'Appreciation Celebration' Honors Former State Sen. Don Betzold
He also got a recent award for his work to make government more transparent.
Political heavy hitters turned out last week to honor former state Sen. Don Betzold of Fridley, whose 18 years in the Minnesota Senate ended in January.
About 80-90 people attended the April 5 "appreciation celebration" at the Shorewood Grill, according to Senate District 51 DFL Party Chair Jeremy Powers.
Among them were several state officials, including Secretary of State Mark Ritchie; state Senators Tom Bakk, Scott Dibble, Barb Goodwin, Tony Lourey and John Marty; and former state senators and representatives Roger Moe, Steve Novak, Alice Johnson, Richard Jefferson and Connie Bernardy. State Rep. Tom Tillberry (DFL-51B) couldn't attend because the state Legislature was in session late that night.
Also in attendance were many local officials, including Anoka County Commissioners Dan Earhart and Jim Koridak; Anoka County Attorney Tony Palumbo; Fridley Mayor Scott Lund and Fridley Council Member Delores Varichek, Blaine Council Member Dick Swanson and Spring Lake Park Mayor Pro Tem Jeanne Mason. (Blaine Mayor Tom Ryan was ill, Powers said.)
Although the event wasn't a political fundraiser, several DFL Party officials were there, including state DFL Party Chair Ken Martin. Labor leaders in attendance included Bill McCarthy of Central Labor.
Betzold, a DFLer, lost his re-election bid in November to Republican Pam Wolf.
Freedom of Information Award
It's not the first honor for Betzold since he left office. In March, the Minnesota Coalition on Government Information (MNCOGI) gave him its annual John R. Finnegan Freedom of Information Award. (Betzold shared it with another Don—journalist Don Shelby, formerly of WCCO-TV, now with MinnPost.)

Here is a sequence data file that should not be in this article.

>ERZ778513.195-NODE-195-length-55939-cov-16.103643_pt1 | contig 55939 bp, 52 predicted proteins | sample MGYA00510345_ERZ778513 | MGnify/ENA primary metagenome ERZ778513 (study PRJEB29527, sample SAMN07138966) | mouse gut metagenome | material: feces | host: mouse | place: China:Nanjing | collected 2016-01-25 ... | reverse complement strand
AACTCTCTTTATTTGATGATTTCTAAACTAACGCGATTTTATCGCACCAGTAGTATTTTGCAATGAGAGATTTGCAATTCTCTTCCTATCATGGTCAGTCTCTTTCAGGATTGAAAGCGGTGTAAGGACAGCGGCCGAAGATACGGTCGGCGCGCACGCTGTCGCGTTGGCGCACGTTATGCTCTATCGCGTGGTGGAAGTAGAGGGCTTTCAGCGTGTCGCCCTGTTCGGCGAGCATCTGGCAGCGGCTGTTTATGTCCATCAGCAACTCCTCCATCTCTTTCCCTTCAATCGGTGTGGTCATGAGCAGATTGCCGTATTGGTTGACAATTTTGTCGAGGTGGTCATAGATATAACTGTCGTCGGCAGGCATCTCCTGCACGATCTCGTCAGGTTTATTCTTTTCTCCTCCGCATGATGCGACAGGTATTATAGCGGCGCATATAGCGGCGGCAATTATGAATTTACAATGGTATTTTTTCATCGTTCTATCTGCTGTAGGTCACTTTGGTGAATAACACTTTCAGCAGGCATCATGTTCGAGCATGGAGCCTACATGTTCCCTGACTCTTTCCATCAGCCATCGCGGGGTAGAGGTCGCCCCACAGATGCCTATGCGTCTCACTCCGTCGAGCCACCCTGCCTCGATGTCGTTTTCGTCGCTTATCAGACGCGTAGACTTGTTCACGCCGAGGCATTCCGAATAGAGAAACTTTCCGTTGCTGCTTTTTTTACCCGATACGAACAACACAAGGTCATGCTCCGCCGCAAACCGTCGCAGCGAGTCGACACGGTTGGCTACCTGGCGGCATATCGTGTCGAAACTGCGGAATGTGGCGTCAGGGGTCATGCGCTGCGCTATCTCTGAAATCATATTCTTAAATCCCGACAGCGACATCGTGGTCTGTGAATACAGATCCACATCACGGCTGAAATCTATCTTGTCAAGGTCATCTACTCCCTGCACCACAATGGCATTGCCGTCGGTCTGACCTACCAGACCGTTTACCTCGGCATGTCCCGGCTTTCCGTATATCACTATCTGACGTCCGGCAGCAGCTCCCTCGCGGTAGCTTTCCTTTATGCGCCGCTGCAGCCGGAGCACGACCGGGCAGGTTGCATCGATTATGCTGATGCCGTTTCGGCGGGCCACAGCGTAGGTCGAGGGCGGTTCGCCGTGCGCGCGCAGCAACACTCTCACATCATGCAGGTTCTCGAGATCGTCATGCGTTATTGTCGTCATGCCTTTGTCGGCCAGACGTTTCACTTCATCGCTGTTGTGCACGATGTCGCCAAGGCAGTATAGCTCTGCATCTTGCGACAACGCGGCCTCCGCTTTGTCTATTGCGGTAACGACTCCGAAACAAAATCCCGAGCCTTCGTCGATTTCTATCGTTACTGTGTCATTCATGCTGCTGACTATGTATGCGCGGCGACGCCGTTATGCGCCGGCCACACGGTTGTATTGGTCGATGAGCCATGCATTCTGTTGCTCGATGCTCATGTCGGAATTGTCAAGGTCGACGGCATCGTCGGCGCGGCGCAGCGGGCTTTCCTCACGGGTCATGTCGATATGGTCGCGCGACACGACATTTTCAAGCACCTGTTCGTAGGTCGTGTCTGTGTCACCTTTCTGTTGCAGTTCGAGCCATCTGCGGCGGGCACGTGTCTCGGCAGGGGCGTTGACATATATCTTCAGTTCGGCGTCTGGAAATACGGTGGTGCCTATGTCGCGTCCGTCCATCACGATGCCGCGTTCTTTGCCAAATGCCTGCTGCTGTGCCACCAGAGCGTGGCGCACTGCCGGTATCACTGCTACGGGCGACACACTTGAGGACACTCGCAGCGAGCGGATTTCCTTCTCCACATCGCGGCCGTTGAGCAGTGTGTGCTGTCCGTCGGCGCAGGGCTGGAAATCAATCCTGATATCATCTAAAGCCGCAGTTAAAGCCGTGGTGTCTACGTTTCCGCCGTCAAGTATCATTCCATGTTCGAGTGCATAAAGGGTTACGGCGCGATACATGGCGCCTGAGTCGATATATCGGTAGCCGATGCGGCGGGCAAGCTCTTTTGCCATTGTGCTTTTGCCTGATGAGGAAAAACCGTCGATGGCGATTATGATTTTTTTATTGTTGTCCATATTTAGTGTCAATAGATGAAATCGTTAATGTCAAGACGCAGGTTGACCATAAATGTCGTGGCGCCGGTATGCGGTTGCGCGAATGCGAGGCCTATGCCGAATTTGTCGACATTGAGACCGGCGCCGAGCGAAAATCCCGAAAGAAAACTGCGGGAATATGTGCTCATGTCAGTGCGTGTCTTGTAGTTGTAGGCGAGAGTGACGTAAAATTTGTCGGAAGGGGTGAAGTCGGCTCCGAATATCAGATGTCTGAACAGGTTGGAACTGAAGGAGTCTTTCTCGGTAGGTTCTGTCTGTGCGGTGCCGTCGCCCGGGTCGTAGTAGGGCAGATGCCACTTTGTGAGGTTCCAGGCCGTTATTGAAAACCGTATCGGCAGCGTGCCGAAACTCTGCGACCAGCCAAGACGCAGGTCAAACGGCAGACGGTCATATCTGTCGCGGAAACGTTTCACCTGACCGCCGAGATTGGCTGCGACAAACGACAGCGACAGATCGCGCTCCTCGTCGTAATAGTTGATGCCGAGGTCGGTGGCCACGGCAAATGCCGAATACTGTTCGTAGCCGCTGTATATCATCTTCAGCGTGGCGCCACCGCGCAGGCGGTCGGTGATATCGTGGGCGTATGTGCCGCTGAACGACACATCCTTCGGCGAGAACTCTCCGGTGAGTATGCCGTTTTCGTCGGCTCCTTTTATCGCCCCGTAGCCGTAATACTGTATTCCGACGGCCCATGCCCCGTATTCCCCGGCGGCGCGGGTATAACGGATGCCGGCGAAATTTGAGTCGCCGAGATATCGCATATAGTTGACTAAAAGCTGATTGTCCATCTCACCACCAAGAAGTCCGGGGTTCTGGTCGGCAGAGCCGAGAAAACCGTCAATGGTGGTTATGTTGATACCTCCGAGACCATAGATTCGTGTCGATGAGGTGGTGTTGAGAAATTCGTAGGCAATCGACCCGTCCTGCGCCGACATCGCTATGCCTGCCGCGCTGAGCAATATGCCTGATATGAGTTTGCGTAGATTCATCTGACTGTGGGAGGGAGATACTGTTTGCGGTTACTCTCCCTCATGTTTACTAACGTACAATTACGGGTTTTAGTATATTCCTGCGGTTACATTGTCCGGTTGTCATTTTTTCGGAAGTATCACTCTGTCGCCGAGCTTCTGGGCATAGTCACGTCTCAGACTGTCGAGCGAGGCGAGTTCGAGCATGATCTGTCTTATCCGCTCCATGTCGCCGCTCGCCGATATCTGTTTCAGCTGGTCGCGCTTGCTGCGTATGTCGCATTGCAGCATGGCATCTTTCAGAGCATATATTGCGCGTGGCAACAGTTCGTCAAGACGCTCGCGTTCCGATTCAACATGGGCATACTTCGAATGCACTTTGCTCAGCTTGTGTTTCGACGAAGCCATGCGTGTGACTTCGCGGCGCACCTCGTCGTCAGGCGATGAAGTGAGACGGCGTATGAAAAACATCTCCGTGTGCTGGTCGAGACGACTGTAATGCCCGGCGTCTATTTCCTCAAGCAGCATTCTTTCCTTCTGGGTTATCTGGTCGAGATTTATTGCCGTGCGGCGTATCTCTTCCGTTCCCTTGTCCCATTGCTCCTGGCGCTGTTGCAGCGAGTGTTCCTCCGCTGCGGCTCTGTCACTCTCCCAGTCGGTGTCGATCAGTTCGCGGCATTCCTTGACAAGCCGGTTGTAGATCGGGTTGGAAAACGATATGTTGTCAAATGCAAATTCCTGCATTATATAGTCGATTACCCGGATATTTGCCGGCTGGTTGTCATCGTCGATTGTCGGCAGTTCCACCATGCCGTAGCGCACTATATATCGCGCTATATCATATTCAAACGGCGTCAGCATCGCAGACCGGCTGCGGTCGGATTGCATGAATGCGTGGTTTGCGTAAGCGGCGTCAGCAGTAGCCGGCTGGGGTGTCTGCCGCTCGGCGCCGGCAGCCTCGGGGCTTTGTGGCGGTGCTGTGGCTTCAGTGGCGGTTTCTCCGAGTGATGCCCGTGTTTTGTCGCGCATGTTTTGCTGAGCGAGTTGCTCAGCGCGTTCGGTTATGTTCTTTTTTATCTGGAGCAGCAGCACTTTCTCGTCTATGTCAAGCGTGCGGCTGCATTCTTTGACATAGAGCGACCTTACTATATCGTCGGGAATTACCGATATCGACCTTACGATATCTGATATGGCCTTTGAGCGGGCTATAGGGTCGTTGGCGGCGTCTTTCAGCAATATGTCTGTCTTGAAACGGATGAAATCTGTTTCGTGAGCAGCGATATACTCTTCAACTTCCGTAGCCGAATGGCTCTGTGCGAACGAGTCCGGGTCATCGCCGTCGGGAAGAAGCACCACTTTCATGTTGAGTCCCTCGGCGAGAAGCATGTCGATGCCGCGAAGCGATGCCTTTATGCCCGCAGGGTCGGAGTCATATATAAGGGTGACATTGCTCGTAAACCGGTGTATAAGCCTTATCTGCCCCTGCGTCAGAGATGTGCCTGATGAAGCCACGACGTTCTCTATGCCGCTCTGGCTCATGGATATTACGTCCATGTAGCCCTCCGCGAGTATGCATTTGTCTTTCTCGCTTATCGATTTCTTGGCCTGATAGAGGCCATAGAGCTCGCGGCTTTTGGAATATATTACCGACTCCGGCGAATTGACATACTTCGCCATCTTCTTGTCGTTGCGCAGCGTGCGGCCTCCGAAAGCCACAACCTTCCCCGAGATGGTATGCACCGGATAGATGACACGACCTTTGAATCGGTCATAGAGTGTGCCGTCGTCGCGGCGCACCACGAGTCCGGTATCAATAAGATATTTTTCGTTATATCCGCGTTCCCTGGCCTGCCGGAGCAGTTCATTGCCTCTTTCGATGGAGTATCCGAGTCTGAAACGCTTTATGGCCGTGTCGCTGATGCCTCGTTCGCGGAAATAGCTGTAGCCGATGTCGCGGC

The MNCOGI credited Betzold with developing "meaningful policy about freedom of information," as detailed in this statement:
For years, Senator Betzold was the consistent champion of the public's right to know in the Minnesota Senate. Many times he took on the often thankless task of carrying the annual data practices bill. Even though advancing the cause of freedom of information does not enjoy a reputation for being a high visibility political activity, Senator Betzold continually used his leadership skills to move bills through the legislative process. His work included reform efforts to deal with the increased computerization of government information. Senator Betzold also promoted the cause of transparency by authoring bills to assure access to government information online. He took firm, principled stands on maintaining open records and open meetings even when it was politically unpopular to do so.